Gastric Sleeve surgery is a fairly simple procedure with low complication rates. When there are serious complications, they usually occur within the first few days after surgery. It is quite important to be comfortable before the procedure.
Before surgery, the Surgeon Warns about applying a two-week preoperative diet. In addition, the patient is informed that nothing should be eaten after midnight, the night before the day of surgery. This is an important situation. Because many people eat or drink before surgery, surgeries are canceled to be performed at a later date.
- Only fluid consumption is allowed on the first day after surgery.
- A liquid diet is recommended for periods that the doctor will determine (usually a few weeks). Then the transition to soft and juicy Foods is made.
- Generally, after 4-6 weeks after surgery, solid foods can be added to the diet.
- Small portions will always be enough, as the stomach will fill up quickly.
- Avoiding sports activities and especially movements that will stretch the abdomen after surgery
- Bowel movements can be difficult and painful. This condition is normal.
- Constipation is normal in the first week after surgery. Pain medications can increase constipation.
- Unless otherwise specified by the doctor, the prescribed drugs may continue to be taken.
- For different diseases, the surgeon’s guidance on medication is very important.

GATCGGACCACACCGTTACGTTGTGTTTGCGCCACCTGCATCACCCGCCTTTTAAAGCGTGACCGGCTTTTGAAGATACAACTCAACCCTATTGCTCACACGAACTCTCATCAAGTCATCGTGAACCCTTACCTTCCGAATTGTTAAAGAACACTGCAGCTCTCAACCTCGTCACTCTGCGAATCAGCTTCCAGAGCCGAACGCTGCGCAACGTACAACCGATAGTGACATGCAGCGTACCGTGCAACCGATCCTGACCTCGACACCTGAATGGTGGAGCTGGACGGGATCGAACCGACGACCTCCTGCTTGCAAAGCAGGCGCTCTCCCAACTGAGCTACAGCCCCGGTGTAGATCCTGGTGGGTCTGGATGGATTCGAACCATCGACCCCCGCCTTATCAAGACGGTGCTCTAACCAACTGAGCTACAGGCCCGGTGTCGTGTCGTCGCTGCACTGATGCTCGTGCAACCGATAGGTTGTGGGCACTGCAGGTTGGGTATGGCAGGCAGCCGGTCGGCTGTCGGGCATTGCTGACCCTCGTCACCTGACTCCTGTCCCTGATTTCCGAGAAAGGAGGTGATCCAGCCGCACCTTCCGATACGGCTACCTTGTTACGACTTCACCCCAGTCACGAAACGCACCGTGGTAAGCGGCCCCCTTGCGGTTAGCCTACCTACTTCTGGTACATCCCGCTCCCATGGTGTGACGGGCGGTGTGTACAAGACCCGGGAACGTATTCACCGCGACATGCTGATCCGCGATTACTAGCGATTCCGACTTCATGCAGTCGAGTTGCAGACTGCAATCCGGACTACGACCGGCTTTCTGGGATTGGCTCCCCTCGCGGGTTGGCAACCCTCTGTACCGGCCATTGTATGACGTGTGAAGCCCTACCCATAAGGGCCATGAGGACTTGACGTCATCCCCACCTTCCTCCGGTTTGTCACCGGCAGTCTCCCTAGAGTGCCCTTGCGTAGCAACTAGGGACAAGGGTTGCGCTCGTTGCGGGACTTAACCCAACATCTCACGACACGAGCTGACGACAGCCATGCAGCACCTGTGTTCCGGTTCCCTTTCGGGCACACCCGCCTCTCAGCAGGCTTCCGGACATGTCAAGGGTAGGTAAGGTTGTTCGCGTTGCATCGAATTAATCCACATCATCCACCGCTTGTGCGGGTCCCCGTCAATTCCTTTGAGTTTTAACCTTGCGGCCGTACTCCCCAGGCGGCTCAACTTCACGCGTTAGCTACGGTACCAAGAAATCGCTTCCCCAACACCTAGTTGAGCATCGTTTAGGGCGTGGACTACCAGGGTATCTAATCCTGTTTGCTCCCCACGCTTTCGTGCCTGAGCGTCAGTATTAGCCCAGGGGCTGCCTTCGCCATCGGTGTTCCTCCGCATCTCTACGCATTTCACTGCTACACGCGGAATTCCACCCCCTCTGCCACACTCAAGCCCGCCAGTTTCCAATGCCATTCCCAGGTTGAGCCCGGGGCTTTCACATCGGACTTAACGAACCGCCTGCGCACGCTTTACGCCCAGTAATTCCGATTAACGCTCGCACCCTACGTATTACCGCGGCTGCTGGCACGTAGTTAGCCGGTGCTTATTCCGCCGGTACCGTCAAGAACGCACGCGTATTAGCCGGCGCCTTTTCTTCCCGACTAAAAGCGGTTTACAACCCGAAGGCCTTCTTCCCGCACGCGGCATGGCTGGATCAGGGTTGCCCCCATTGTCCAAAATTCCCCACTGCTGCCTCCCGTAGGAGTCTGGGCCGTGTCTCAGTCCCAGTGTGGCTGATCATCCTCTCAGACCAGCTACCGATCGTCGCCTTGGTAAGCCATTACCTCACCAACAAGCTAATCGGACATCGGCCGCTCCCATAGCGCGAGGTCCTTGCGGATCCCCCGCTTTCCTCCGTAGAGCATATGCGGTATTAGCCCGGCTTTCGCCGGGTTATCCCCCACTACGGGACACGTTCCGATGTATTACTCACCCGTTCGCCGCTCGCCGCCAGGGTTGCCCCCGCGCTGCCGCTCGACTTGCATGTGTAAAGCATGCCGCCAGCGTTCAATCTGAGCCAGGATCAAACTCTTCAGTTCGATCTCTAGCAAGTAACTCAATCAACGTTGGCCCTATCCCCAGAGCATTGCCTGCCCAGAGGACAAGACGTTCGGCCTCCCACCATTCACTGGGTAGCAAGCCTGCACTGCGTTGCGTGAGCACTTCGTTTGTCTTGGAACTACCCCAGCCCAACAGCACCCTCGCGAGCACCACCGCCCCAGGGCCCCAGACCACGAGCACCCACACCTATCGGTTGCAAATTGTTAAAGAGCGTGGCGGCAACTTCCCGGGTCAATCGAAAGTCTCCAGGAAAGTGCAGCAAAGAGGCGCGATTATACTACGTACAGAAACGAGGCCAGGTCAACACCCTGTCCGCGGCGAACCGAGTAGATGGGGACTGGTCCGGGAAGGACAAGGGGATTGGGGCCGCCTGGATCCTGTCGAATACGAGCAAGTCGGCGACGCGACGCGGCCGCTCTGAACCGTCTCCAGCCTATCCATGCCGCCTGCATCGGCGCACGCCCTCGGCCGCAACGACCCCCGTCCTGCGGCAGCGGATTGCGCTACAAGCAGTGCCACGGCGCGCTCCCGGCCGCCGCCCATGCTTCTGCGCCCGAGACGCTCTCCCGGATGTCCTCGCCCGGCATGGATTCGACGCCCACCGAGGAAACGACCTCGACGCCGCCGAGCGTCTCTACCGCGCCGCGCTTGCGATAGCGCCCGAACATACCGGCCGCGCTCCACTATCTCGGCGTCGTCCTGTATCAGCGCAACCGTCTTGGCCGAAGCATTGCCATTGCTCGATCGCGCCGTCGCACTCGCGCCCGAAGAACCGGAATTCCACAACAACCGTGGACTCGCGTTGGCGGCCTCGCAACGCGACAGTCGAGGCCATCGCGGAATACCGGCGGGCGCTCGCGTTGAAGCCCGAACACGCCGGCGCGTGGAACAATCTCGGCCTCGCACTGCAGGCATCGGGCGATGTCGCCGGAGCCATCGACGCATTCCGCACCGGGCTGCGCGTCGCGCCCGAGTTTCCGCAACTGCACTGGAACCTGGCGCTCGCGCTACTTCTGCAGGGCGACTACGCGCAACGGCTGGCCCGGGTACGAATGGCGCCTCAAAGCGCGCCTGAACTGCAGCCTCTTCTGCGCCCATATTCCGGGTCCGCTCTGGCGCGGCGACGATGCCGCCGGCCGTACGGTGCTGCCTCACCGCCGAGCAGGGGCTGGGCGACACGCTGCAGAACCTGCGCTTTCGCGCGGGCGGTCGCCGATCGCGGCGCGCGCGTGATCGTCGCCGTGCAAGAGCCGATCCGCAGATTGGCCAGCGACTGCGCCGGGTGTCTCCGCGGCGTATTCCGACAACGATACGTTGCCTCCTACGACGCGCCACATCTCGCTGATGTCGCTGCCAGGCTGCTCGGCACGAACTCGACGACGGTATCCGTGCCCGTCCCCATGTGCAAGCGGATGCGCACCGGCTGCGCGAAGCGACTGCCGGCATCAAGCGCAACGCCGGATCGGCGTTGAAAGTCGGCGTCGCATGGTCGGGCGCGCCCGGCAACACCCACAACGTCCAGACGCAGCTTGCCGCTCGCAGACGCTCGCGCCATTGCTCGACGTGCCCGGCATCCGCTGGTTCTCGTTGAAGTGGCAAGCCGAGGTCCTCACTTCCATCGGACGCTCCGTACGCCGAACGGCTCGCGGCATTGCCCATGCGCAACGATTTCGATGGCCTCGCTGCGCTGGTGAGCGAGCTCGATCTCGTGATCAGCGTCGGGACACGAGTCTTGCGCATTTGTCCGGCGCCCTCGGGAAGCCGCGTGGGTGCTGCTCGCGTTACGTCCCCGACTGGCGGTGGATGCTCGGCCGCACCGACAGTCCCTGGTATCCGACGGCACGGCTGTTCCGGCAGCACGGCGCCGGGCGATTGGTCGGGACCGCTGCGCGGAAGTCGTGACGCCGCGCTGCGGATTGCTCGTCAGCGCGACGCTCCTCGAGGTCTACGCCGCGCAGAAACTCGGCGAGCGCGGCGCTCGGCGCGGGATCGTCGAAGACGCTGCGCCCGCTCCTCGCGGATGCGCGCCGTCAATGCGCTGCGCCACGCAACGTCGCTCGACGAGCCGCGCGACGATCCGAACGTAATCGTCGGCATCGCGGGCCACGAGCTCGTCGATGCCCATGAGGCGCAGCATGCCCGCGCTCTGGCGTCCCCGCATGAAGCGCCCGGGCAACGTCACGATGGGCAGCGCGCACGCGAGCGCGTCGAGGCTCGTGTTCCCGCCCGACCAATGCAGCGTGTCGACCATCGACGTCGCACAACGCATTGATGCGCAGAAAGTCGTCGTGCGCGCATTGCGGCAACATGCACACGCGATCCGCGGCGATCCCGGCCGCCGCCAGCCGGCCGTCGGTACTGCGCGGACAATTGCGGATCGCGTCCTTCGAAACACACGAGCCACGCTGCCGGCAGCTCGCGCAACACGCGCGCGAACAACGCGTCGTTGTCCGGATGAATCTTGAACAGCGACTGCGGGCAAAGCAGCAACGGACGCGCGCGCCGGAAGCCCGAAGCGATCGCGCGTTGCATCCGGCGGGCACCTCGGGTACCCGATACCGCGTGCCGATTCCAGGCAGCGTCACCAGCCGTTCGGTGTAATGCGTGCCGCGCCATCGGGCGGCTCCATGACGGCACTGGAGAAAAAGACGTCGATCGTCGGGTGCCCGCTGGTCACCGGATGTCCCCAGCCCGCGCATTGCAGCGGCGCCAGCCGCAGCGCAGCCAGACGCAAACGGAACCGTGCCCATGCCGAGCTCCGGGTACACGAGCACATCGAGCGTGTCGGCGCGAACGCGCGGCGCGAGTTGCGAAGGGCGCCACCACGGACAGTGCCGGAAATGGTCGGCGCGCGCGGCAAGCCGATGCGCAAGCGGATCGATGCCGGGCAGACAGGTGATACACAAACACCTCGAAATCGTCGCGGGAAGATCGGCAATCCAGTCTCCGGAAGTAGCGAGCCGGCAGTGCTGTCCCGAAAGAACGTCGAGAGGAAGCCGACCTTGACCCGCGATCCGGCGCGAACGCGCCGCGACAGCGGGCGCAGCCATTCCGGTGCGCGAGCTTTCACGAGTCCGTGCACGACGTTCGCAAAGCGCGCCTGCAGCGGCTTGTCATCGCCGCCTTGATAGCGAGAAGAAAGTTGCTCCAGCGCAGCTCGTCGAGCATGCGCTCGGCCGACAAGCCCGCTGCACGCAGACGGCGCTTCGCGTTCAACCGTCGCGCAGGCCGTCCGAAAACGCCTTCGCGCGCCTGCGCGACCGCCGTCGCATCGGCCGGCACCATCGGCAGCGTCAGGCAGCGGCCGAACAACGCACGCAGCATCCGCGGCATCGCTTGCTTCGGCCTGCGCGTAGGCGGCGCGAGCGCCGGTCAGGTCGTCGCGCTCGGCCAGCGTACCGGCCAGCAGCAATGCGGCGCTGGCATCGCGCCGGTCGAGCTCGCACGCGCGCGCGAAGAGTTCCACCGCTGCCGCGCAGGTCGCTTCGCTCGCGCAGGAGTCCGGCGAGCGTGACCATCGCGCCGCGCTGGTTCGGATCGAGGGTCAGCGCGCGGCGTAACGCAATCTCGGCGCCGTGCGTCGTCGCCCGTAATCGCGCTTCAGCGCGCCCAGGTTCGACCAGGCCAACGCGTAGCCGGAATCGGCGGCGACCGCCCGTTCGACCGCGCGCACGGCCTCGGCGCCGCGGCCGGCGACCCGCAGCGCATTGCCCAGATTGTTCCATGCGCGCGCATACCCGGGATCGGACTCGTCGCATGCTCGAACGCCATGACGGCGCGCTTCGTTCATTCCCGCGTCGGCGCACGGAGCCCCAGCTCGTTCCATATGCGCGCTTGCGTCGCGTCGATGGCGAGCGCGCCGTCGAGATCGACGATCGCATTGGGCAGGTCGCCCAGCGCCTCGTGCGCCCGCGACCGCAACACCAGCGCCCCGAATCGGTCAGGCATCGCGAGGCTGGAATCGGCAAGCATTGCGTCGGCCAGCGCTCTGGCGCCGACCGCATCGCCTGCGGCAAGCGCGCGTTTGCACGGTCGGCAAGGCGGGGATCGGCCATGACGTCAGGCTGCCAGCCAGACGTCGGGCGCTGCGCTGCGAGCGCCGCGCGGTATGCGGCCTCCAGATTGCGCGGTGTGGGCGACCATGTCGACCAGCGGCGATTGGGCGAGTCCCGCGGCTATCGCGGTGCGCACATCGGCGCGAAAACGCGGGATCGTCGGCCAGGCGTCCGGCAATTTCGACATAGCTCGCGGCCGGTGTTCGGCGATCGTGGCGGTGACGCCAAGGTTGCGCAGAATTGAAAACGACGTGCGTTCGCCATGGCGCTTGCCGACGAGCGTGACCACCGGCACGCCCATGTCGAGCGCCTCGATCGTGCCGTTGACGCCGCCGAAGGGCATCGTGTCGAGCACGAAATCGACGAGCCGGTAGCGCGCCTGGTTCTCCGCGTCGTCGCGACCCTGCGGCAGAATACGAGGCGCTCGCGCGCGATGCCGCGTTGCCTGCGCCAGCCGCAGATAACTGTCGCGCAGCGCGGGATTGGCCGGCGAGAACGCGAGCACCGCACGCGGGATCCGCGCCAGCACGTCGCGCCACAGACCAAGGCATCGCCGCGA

- Most people can return to their normal activities within 2 to 4 weeks after Gastric Sleeve surgery. But the doctor will again make the best decision.
- Walking activity contributes greatly to the healing process.
- A heavy exercise program and lifting something heavy should be avoided. This puts excessive pressure on the stitches and torso and can cause pain.
Possible complications during and after surgery should be well understood. The most alarming complication from Gastric Sleeve surgery is a leak of the staple line.
Staple line leaks may occur during or after surgery. During surgery, it is usually noticed and fixed before completing the operation. But if it is not noticeable, it can occur shortly after surgery.
Staple line leaks typically occur within the first month after surgery. It can be triggered by eating inappropriate foods (it is quite important to always follow the diet after surgery) or from the non-healing tissues of the stomach. This, in turn, causes the staples to separate from the thin, devascularized tissue and then leak.
A staple line leak is caused by gastric juice moving out of the stomach, leading to a major infection. Signs and symptoms can be seen as tachycardia (rapid heartbeat), fever, chest pain, and abdominal pain.
Most staple line leaks occur within 14 days of surgery. If any of these symptoms are present, it is necessary to see a doctor immediately.
After eating more than the new stomach can hold, some stomach tube side effects may occur, such as pain, bruising and swelling around the wounds. Foods should be chewed well, eat smaller portions, and comply with the Gastric Sleeve diet plan to the letter.
Frequently Asked Questions About Gastric Sleeve Surgery
- Sleep Apnea
Gastric Sleeve surgery is performed through incisions in several areas that effectively reduce the risk of potential complications, post-operative pain, and the time it takes until the patient returns to work and other activities.